‘Watch out for Friday 3 p.m. habit’ at Customs
Whoever replaces Angelito Alvarez as chief of the customs bureau should monitor the so-called “reunions” among corrupt officials and employees every Friday at 3 p.m. at the port area, Sen. Panfilo Lacson said on Tuesday.
Only when this notorious group is dissolved can any commissioner of the Bureau of Customs (BOC) declare that the agency is indeed corruption-free, the senator said.
Lacson said it was an open secret among customs insiders that corrupt officials and workers of the bureau meet “somewhere in the pier” to collect their share from bribes given by unscrupulous businessmen who want to expedite the release of their imports.
“This is the reason why it is difficult to get in touch with most customs officials on Fridays,” he said. “All roads lead to the pier just so they can collect their share in this form of institutionalized corruption.”
Talk of Alvarez’s replacement had been rife since May amid the smuggling into Mindanao of vehicles, including a Harley Davidson motorcycle stolen from a Hollywood scriptwriter.
Earlier this month, Alvarez exposed the disappearance of more than 2,000 containers from the Port of Manila, which resulted in huge foregone revenues for the government.
On Monday, President Aquino confirmed that he had chosen a new customs commissioner who, he said, had asked a few days of quiet before announcing his name.
Inquirer sources said the President had asked former Muntinlupa City Rep. Rozanno Rufino “Ruffy” Biazon to head the BOC and that the latter accepted the job two weeks ago.
Malacañang on Tuesday said Finance Secretary Cesar Purisima had talked with Alvarez even before the President had told the media that he was replacing the latter.
Deputy presidential spokesperson Abigail Valte said she did not know whether Mr. Aquino spoke to Alvarez. “I do know that Secretary Purisima had been in touch with Commissioner Alvarez prior to the President’s statements (the other day),” she said.
In television interviews on Tuesday, Alvarez said he had yet to be officially told that he had been fired.
Lacson said he was not condemning everyone employed by the BOC. “When I say institutionalized (corruption), it is not necessarily 100 percent of the workforce,” he said.
The senator would not disclose percentages observed in the sharing of bribes. However, Lacson said he got an update that “package deals” in which importers are charged P350,000 for each container that leaves the port area without an inspection “can now go down to as low as P150,000.”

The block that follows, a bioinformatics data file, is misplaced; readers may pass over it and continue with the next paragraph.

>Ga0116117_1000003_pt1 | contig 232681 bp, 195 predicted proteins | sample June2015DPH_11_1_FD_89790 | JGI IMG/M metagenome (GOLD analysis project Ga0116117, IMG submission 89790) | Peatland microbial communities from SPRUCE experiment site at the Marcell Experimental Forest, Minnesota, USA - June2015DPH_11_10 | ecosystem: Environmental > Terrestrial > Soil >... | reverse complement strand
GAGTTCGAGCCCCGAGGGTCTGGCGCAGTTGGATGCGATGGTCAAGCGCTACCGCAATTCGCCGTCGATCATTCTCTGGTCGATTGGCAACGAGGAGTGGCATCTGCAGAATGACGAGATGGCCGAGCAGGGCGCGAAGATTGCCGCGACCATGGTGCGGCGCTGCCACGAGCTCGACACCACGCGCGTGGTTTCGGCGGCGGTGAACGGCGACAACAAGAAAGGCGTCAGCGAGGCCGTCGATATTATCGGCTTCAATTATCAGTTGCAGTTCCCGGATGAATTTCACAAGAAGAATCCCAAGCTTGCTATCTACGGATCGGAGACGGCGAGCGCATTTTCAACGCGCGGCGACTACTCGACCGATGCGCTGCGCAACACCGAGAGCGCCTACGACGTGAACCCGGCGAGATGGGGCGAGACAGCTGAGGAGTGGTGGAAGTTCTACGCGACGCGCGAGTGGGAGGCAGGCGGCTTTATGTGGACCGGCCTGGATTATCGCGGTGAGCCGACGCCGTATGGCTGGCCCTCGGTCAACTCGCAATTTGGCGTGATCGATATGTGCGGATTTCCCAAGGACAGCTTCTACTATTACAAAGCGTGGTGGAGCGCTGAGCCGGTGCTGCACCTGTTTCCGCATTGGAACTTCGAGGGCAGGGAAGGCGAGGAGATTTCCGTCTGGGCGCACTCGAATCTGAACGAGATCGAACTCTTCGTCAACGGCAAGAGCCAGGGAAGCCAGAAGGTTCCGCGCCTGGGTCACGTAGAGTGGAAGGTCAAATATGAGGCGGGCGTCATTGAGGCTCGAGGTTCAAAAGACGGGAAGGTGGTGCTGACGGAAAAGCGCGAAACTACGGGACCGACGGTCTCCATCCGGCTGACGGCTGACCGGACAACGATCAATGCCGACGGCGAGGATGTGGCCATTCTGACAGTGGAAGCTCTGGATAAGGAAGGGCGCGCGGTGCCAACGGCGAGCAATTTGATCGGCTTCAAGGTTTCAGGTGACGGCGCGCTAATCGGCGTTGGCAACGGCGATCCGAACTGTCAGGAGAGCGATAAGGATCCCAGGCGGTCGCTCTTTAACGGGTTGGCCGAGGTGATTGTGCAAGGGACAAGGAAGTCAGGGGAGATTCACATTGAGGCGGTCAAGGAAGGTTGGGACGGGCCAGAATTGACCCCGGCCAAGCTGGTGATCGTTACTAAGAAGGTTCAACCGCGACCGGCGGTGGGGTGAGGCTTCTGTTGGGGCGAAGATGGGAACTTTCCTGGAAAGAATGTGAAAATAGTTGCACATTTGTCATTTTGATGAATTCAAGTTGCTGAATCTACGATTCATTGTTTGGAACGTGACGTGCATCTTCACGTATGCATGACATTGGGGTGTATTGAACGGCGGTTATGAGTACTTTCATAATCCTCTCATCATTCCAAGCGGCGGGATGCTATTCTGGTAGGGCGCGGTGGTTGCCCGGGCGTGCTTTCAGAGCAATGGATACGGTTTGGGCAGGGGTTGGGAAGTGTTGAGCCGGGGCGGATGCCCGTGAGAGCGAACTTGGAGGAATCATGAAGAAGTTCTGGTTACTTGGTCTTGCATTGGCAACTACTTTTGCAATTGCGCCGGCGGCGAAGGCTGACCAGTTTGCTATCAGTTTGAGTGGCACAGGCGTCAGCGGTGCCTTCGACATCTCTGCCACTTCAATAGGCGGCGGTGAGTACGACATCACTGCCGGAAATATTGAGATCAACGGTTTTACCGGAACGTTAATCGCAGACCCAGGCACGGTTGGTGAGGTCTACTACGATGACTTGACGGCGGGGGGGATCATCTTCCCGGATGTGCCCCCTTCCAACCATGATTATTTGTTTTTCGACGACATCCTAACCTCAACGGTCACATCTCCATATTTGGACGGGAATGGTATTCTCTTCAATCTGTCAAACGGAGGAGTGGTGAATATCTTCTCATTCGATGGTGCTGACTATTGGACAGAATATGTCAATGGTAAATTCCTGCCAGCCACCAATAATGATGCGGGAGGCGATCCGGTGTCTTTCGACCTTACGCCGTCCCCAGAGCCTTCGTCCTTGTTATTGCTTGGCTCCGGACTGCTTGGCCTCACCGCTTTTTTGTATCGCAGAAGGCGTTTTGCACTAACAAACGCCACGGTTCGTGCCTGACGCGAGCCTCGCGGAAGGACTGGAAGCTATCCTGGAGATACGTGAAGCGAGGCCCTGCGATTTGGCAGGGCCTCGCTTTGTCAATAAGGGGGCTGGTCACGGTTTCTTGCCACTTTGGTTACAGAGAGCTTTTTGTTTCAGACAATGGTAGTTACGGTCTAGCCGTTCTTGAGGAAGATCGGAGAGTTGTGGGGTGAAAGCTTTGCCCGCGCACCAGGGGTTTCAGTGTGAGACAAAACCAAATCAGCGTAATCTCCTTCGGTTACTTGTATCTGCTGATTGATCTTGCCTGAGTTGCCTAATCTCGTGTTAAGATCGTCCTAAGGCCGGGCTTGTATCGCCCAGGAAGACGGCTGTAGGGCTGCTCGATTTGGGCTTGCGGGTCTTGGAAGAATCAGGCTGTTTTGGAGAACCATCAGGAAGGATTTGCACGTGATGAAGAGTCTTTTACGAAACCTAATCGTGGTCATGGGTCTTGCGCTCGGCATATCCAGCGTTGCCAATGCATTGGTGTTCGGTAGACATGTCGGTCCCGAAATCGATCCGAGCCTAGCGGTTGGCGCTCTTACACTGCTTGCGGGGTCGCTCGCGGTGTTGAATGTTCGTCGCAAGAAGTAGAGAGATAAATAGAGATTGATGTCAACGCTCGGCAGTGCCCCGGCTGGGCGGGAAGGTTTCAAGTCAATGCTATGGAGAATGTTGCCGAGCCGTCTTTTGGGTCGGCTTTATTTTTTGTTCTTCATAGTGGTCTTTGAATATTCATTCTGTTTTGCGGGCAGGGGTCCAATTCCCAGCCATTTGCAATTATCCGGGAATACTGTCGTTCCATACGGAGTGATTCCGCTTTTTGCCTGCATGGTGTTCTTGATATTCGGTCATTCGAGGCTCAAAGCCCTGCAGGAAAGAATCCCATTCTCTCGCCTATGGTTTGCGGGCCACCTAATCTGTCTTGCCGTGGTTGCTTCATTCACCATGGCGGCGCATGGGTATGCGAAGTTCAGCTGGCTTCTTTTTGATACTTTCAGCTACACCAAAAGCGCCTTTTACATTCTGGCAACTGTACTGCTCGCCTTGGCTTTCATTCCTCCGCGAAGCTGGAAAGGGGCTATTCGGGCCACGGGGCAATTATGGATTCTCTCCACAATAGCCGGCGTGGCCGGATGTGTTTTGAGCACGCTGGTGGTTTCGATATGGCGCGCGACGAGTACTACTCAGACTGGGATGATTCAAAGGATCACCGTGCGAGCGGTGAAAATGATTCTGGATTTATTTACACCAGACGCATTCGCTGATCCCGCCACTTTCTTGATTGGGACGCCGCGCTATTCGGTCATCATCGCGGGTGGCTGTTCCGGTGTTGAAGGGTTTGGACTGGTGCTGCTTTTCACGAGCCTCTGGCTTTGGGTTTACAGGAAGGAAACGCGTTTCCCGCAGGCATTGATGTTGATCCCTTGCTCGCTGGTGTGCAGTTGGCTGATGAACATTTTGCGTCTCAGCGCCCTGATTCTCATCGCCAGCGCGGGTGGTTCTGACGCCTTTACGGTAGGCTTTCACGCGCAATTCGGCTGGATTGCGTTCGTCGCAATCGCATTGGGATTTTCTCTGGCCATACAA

“The point is to avoid an inspection and for the container van to leave as quickly as possible. This is how shabu and firearms enter the country,” he said.
He said the most popular smuggled items were rice, sugar and resin.
Lacson dismissed sporadic accomplishment reports released to the media in which the BOC announces seized shipments.
“Why don’t they declare the shipments that they refuse to confiscate because that’s the bigger story,” he said.
“Do you realize how many containers enter the ports of the entire country in a day? About 2,000 to 3,000 containers! If the corrupt people earn P5,000, or even just P2,000 for each container, imagine how many zeroes those add up to,” Lacson added.
One of the issues that Alvarez’s replacement should investigate right away is why goods coming to Manila use Batangas as a transshipment point, he said.
“Transshipment is necessary when the goods are transferred a good distance from one point to another. But Manila to Batangas? What’s the point?” Lacson asked.
There are suspicions that BOC-issued transshipment permits have become a legal cover for smuggling.
This after a team organized by Alvarez noticed only P3.7 million was paid in duties and taxes by parties that imported 188 of 790 containers granted such permits last year. A total of 3,656 transshipped containers could not be accounted for. With a report from Christine O. Avendaño
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